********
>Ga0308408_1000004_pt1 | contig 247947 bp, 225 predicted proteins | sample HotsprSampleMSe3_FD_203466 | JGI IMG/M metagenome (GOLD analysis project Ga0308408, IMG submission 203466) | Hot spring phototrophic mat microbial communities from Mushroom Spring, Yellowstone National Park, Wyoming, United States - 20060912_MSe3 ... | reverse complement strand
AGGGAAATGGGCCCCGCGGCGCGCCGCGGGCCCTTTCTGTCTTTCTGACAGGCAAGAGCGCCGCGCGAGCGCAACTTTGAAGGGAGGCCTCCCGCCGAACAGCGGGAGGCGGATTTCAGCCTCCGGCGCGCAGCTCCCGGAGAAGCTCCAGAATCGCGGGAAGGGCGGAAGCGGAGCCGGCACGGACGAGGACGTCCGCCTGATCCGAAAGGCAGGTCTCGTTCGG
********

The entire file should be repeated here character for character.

>Ga0308408_1000004_pt1 | contig 247947 bp, 225 predicted proteins | sample HotsprSampleMSe3_FD_203466 | JGI IMG/M metagenome (GOLD analysis project Ga0308408, IMG submission 203466) | Hot spring phototrophic mat microbial communities from Mushroom Spring, Yellowstone National Park, Wyoming, United States - 20060912_MSe3 ... | reverse complement strand
AGGGAAATGGGCCCCGCGGCGCGCCGCGGGCCCTTTCTGTCTTTCTGACAGGCAAGAGCGCCGCGCGAGCGCAACTTTGAAGGGAGGCCTCCCGCCGAACAGCGGGAGGCGGATTTCAGCCTCCGGCGCGCAGCTCCCGGAGAAGCTCCAGAATCGCGGGAAGGGCGGAAGCGGAGCCGGCACGGACGAGGACGTCCGCCTGATCCGAAAGGCAGGTCTCGTTCGG